Author Topic: Investment Wisdom from Others  (Read 3869 times)

galumay

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Re: Investment Wisdom from Others
« Reply #15 on: December 30, 2016, 11:42:21 AM »
Tony Hansen from EGP,

"A business that is trying to build scale should show characteristics of operating leverage, or in simple terms, a 10% increase in revenue should lead to more than a 10% increase in profits for the business."

(particularly relevant in roll ups - SGH!)

galumay

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Re: Investment Wisdom from Others
« Reply #16 on: February 19, 2017, 11:09:35 AM »
Idea from http://www.givernycapital.com/en/doc/206/Giverny_Capital_-_Annual_Letter_2015_web_.pdf

I will work to adding this measure to my benchmarking.

Since 1996, we have presented a chart depicting the growth in the intrinsic value of our companies using a measurement developed by Warren Buffett: “owner’s earnings”. We arrive at our estimate of the increase in intrinsic value of our companies by adding the growth in earnings per share (EPS) of our entire group of companies and the average dividend yield of the portfolio. We believe that this analysis is not exactly precise but approximately correct. In the non-scientific world of the stock market, we believe in the old saying: “It is better to be roughly right than precisely wrong.”

galumay

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galumay

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Re: Investment Wisdom from Others
« Reply #18 on: August 27, 2017, 07:42:35 AM »
https://www.cnbc.com/2017/08/24/the-investing-secrets-of-hedge-fund-legend-seth-klarman.html

1. Analyze the potential for loss before gain: "You want to focus on risk before you focus on returns. … A lot of it is focusing on multiple scenarios, what can go wrong? How much can you lose?"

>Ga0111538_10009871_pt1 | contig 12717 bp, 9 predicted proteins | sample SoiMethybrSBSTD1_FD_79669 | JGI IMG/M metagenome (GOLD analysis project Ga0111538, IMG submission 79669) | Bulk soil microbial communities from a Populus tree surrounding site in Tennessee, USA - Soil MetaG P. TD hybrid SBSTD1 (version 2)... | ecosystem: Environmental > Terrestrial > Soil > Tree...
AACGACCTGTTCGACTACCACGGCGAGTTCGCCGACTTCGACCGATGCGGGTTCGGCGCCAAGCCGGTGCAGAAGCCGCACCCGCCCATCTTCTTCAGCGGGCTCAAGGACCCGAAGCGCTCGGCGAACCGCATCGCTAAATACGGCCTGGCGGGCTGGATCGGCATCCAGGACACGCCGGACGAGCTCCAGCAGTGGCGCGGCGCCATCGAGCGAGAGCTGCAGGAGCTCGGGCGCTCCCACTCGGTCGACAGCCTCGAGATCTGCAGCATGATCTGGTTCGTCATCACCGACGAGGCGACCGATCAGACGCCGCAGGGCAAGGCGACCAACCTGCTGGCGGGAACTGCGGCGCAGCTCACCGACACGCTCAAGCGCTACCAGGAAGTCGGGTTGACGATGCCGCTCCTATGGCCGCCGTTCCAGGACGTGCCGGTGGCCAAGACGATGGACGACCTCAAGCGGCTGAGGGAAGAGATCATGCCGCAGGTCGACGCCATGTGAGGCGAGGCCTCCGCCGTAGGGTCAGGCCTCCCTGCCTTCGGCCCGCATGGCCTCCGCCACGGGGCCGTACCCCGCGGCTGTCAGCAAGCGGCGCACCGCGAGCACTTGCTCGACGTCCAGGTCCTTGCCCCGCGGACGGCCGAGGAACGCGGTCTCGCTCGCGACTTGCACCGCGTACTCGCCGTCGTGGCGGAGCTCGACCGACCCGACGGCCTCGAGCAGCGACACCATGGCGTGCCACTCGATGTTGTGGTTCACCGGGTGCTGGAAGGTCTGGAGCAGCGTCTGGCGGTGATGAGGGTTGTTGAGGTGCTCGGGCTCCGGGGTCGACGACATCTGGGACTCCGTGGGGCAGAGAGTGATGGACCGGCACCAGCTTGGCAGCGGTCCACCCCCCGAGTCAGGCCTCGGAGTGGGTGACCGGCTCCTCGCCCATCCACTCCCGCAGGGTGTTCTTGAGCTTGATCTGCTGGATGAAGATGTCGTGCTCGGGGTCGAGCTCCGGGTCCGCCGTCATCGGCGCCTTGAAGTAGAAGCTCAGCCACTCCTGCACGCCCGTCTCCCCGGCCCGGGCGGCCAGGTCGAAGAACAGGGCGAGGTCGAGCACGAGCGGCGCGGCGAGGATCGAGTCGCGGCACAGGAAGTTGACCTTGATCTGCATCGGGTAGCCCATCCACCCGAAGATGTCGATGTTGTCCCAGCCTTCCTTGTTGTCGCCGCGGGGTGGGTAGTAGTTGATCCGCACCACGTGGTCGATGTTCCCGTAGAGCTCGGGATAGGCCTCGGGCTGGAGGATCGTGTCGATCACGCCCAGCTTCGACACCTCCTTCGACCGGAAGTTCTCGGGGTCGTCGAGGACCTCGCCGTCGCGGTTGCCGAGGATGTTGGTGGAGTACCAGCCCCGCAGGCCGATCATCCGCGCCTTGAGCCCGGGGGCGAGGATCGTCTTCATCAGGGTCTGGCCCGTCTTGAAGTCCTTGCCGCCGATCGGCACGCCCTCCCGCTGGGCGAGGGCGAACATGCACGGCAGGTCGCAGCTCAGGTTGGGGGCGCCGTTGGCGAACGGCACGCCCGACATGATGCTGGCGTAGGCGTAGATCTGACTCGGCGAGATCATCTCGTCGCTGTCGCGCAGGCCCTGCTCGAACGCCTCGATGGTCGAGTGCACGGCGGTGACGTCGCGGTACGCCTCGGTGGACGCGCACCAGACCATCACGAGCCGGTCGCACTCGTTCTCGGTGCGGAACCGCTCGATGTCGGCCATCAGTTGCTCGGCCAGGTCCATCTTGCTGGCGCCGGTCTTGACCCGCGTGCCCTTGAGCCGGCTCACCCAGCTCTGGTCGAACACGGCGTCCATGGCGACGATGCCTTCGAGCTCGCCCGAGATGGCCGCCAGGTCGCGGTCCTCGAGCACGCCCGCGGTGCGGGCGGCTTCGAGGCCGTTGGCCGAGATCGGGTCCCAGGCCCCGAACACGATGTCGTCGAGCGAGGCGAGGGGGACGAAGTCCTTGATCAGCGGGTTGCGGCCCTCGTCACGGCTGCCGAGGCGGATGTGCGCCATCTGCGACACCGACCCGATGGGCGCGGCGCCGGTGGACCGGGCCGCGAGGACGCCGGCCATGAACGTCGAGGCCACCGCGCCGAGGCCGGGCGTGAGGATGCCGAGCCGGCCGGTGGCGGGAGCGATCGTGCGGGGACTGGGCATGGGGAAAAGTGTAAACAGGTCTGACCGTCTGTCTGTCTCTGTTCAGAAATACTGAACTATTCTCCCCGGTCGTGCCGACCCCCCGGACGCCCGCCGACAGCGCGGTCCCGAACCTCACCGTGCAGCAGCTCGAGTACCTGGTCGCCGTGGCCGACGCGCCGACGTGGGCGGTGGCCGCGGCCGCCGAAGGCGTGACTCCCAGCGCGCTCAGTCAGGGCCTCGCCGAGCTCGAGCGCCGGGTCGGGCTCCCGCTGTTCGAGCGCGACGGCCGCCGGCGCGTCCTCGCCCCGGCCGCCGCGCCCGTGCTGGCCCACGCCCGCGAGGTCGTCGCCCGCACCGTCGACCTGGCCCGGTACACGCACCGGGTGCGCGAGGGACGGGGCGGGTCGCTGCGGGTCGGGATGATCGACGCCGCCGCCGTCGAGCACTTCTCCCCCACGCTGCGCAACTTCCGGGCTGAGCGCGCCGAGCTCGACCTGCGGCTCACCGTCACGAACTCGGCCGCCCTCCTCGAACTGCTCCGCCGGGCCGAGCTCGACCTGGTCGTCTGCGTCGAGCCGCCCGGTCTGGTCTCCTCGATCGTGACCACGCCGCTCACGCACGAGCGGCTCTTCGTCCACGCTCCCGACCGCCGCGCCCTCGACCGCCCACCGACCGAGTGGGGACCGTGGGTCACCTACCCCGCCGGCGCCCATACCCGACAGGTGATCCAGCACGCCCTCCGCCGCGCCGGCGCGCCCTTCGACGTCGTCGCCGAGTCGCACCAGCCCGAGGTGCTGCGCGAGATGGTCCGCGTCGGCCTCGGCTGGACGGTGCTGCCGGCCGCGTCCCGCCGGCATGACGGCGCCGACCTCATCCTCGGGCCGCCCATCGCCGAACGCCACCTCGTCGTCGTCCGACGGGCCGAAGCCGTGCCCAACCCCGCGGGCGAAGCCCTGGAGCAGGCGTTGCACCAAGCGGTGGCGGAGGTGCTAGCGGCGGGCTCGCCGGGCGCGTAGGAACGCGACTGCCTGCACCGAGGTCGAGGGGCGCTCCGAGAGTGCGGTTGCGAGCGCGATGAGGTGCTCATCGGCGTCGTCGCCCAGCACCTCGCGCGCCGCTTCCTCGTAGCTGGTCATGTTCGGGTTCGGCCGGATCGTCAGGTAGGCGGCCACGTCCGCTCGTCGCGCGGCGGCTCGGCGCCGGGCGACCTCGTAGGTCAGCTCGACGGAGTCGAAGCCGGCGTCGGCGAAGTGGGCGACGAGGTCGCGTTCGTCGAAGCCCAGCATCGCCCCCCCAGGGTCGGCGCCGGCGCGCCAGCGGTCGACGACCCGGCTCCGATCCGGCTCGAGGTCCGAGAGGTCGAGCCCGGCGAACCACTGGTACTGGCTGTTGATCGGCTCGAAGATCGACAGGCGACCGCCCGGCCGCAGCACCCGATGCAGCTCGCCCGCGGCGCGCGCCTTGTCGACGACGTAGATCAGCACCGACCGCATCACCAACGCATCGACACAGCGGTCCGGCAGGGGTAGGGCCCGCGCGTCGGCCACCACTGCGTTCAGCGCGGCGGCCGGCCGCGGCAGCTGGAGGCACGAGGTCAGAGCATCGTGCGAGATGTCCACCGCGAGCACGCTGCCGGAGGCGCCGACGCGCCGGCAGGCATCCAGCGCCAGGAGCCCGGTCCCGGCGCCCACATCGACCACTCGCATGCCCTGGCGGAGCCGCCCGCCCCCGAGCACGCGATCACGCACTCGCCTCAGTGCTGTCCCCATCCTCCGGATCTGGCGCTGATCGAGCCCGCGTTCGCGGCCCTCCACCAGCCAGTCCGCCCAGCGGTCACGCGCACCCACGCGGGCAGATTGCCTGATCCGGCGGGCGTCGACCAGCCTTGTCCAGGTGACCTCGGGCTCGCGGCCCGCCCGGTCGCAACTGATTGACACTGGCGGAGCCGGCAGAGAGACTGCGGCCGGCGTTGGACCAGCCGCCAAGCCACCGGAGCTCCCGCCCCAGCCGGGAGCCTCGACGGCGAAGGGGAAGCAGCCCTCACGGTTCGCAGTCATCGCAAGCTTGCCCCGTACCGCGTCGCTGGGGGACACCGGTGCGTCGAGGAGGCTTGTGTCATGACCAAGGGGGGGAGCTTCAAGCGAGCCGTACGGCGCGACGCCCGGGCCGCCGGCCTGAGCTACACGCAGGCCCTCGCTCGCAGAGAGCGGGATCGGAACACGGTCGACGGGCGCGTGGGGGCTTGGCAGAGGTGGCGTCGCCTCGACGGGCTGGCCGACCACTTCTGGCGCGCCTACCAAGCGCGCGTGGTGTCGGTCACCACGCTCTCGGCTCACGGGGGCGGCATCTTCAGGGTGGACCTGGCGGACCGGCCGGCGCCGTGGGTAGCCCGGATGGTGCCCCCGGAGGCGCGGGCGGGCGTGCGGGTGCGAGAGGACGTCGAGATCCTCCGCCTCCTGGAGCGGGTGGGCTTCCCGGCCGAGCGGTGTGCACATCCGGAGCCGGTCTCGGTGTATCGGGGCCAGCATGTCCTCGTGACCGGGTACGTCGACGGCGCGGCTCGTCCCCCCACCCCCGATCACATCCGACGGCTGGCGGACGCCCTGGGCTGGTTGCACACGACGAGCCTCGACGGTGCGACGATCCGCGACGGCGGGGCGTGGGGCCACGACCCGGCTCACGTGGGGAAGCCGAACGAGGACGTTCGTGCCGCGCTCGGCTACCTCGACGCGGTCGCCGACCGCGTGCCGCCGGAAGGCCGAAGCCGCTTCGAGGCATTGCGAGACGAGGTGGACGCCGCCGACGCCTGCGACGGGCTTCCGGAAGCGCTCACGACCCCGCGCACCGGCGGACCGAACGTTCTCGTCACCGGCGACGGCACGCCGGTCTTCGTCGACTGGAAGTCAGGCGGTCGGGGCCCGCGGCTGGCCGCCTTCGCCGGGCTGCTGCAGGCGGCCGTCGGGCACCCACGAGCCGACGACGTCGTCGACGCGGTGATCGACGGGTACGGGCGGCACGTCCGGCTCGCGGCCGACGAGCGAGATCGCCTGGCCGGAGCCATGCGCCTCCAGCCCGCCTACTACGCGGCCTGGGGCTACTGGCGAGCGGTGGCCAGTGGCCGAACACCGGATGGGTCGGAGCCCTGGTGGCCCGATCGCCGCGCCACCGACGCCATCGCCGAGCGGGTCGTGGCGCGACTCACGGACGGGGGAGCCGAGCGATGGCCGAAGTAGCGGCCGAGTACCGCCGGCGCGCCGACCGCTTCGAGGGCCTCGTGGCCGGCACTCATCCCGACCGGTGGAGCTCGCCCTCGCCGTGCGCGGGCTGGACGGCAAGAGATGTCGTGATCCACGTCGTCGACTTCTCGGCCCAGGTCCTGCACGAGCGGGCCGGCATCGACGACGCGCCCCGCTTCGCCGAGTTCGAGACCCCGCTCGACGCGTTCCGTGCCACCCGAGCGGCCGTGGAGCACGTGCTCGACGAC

2. Absolute over relative returns: "The world is oriented to relative performance. Everybody is an asset gatherer. ... By contrast we think wealthy individuals and established institutions because of their risk aversion are interested in absolute returns. If you're focused on absolute returns the idea of losing people's money becomes fairly abhorrent. … Your goal is not to lose less, your goal is to try to make money all the time, protect capital on the downside and still do well enough on the upside."

3. Forget macro investing, instead focus on individual investment ideas: "Most of the investment world has a top down orientation. They think about how is the economy going to do? And how are foreign currencies going to do? How are interest rates going to do? … My view is that is incredibly difficult to do. I don't know anybody with a really good long-term demonstrated record of success of macro forecasting."

galumay

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Re: Investment Wisdom from Others
« Reply #19 on: February 10, 2018, 11:03:05 AM »
Worth reading the whole article, but this is the gist of it, http://www.collaborativefund.com/blog/future-self/

Quote